2000 NFL season was the 81st regular season of the National Football League. The season ended with Super Bowl XXXV when the Baltimore Ravens defeated the New York Giants.
Week 1 of the season reverted to
Labor Day weekend in 2000. It would be the last NFL season to date to start Labor Day weekend.
Major rule changes [ edit ]
In order to cut down on group celebrations, unsportsmanlike conduct penalties and fines will be assessed for celebrations by two or more players.
Anyone wearing an eligible number (1–49 and 80–89) can play at quarterback without having to first report to the referee before a play.
This rule change resulted in the increase of trick plays teams can employ on offense.
Bert Emanuel" rule was implemented, stating that when making a catch and falling to the ground, the ball is allowed to touch the ground and still be considered a catch if the player maintains clear control of the ball.
Uniform and logo changes [ edit ]
New England Patriots – New uniforms. Shade of blue darkened considerably, blue pants introduced for road uniforms.
Baltimore Ravens – New Ravens Shield logo on sleeve ends.
Kansas City Chiefs – Red pants on road uniforms for first time since 1988.
New Orleans Saints – Returned to gold pants for road uniforms.
New York Giants – Re-adopted their 1960s logo. New uniforms; home uniforms feature blue jerseys with white block numbers while road jerseys feature red numbers with blue outlines (reversing previous design). Pants color changes to gray.
New York Jets & New York Giants – New grass field in Giants Stadium.
St. Louis Rams – New logo and new uniforms. Shades of blue and gold darkened to "New Century Blue" and "Millennium Gold."
Coaching changes [ edit ]
Final regular season standings [ edit ]
W = Wins, L = Losses, PCT = Winning Percentage, PF= Points For, PA = Points Against
Clinched playoff seeds are marked in parentheses and shaded in green. No ties occurred this year.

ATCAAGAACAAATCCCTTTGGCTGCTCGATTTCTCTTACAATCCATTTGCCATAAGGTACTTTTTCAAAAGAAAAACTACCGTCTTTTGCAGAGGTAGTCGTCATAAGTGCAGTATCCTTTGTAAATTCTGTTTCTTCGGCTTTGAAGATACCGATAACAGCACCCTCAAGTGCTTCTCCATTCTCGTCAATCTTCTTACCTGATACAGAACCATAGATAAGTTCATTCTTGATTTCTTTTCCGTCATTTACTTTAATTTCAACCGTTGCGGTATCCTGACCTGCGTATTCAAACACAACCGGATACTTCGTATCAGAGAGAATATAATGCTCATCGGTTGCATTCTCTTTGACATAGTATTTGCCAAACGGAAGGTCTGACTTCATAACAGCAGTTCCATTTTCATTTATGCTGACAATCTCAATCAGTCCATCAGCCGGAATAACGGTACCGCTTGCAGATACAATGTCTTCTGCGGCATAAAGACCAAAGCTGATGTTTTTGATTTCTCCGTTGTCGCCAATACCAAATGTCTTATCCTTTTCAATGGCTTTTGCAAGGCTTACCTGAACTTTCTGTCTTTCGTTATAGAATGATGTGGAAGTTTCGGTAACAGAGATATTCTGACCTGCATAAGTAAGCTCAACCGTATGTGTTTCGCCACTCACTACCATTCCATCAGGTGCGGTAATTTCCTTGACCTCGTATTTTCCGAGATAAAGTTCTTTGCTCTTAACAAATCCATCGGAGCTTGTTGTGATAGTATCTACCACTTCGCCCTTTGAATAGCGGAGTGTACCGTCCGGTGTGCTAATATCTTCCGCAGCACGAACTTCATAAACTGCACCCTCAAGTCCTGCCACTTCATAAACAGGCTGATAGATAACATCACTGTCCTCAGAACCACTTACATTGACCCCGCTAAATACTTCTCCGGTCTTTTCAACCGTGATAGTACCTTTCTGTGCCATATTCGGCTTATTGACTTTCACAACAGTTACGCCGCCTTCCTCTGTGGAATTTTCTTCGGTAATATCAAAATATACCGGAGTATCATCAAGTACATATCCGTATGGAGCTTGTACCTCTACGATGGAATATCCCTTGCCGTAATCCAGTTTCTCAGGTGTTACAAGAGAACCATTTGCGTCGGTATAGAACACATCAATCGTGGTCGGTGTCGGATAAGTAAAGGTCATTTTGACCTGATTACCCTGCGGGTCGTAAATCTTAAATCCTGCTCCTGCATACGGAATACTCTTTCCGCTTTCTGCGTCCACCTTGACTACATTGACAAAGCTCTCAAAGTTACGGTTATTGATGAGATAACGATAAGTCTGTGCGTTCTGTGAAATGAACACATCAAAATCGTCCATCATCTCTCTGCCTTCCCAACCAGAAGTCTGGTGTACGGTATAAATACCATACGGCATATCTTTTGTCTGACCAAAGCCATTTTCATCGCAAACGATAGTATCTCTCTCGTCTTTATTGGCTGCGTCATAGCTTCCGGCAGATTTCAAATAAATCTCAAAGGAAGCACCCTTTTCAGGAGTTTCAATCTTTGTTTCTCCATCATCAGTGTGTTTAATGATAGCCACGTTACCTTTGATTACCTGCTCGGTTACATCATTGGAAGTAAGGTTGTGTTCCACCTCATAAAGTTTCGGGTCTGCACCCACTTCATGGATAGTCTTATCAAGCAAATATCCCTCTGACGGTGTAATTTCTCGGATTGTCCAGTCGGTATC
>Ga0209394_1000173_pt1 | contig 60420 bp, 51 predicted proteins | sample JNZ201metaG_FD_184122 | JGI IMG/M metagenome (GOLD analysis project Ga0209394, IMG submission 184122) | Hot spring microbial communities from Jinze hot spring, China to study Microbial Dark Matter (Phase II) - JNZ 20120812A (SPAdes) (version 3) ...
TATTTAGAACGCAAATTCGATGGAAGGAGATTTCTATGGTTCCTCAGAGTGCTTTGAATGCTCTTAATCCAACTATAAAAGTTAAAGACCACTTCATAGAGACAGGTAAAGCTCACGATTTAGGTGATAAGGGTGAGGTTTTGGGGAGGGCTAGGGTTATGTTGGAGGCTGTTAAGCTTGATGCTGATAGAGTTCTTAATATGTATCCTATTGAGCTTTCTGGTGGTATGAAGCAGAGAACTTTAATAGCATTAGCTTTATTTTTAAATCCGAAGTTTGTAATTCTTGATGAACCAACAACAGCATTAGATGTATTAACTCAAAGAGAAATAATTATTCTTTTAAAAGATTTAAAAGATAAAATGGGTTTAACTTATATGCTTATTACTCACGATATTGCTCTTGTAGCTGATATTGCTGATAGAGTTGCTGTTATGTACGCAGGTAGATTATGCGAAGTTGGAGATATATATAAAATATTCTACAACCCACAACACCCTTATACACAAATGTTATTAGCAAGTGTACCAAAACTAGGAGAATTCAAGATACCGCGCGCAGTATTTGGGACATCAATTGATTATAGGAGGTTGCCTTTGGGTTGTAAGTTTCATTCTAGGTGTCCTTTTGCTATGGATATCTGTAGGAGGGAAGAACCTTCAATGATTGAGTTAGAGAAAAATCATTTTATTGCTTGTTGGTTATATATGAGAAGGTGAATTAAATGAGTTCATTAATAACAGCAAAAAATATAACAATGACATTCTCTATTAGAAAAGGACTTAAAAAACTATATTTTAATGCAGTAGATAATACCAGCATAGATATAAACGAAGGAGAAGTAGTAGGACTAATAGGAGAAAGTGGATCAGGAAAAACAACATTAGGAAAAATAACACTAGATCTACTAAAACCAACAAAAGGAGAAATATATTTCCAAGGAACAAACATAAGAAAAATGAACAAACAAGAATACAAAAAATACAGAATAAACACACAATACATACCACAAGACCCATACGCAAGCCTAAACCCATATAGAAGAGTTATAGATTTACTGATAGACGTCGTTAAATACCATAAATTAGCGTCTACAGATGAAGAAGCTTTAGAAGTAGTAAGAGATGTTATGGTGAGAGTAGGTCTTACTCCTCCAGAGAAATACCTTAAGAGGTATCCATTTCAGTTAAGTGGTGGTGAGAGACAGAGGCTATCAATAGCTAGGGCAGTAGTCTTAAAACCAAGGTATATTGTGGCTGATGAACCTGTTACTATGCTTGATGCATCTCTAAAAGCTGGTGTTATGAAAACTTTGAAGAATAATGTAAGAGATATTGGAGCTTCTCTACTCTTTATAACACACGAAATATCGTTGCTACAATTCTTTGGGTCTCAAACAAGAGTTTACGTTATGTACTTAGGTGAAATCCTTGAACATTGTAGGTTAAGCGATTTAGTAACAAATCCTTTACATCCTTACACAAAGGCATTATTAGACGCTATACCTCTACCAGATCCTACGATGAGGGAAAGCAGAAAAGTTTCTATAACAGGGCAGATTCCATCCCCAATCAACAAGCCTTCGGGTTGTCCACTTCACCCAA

Tiebreakers [ edit ]
Green Bay finished ahead of Detroit in the NFC Central based on better division record (5–3 to Lions' 3–5).
New Orleans finished ahead of St. Louis in the NFC West based on better division record (7–1 to Rams' 5–3).
Tampa Bay was the second NFC Wild Card based on head-to-head victory over St. Louis (1–0).
Playoffs [ edit ]
* Indicates overtime victory
Home team in capitals
Wild-Card playoffs: MIAMI 23, Indianapolis 17 (OT); BALTIMORE 21, Denver 3
Divisional playoffs: OAKLAND 27, Miami 0; Baltimore 24, TENNESSEE 10
AFC Championship: Baltimore 16, OAKLAND 3 at
Network Associates Coliseum, Oakland, California, January 14, 2001
Wild-Card playoffs: NEW ORLEANS 31, St. Louis 28; PHILADELPHIA 21, Tampa Bay 3
Divisional playoffs: MINNESOTA 34, New Orleans 16; N.Y. GIANTS 20, Philadelphia 10
NFC Championship: N.Y. GIANTS 41, Minnesota 0 at
Giants Stadium, East Rutherford, New Jersey, January 14, 2001
Super Bowl [ edit ]
Milestones [ edit ]
The following teams and players set all-time NFL records during the season:
Previous Record Holder
Most Rushing Yards Gained, Game
Corey Dillon, Cincinnati (278) October 22, vs. Denver
Walter Payton, Chicago vs. Minnesota, November 20, 1977 (275)
Most Pass Receptions, Game
Terrell Owens, San Francisco (20) December 17, vs. Chicago
Tom Fears, L.A. Rams vs. Green Bay, December 3, 1950 (18)
Most Points, Career
Gary Anderson, Minnesota October 22, vs. Buffalo
George Blanda 1949–1975 (2,002)
Most Two-Point Conversions by a Team, Game St. Louis (4)
October 15, vs. Atlanta
Tied by 2 teams (3)
Most Yards Gained by a Team, Season St. Louis (7,075)
N/A Miami, 1984 (6,936)
Most Passing Yards Gained by a Team, Season St. Louis (5,232)
N/A Miami, 1984 (5,018)
Statistical leaders [ edit ]
St. Louis Rams (540)
Total yards gained St. Louis Rams (7,075)
Baltimore Ravens (2,470)
Yards passing St. Louis Rams (5,232)
Fewest points allowed Baltimore Ravens (165)
Fewest total yards allowed
Tennessee Titans (3,813)
Fewest rushing yards allowed Baltimore Ravens (970)
Fewest passing yards allowed Tennessee Titans (2,423)
Individual [ edit ]
Marshall Faulk, St. Louis (160 points)
Touchdowns Marshall Faulk, St. Louis (26 TDs)
Most field goals made
Matt Stover, Baltimore (35 FGs)
Edgerrin James, Indianapolis (1,709 yards)
Brian Griese, Denver (102.9 rating)
Daunte Culpepper, Minnesota and Peyton Manning, Indianapolis (33 TDs)
Marvin Harrison, Indianapolis and Muhsin Muhammad, Carolina (102 catches)
Pass receiving yards
Torry Holt, St. Louis (1,635)
Jermaine Lewis, Baltimore (16.1 average yards)
Kickoff returns Darrick Vaughn,
Atlanta (27.7 average yards)
Darren Sharper, Green Bay (9)
Darren Bennett, San Diego (46.2 average yards)
Sacks La'Roi Glover,
New Orleans (17)
Most Valuable Player
Marshall Faulk, Running back, St. Louis
Coach of the Year
Jim Haslett, New Orleans
Offensive Player of the Year Marshall Faulk, Running back, St. Louis
Defensive Player of the Year
Ray Lewis, Linebacker, Baltimore
Offensive Rookie of the Year
Mike Anderson, Running Back, Denver
Defensive Rookie of the Year
Brian Urlacher, Linebacker, Chicago
NFL Comeback Player of the Year
Joe Johnson, Defensive End, New Orleans
External links [ edit ]
References [ edit ]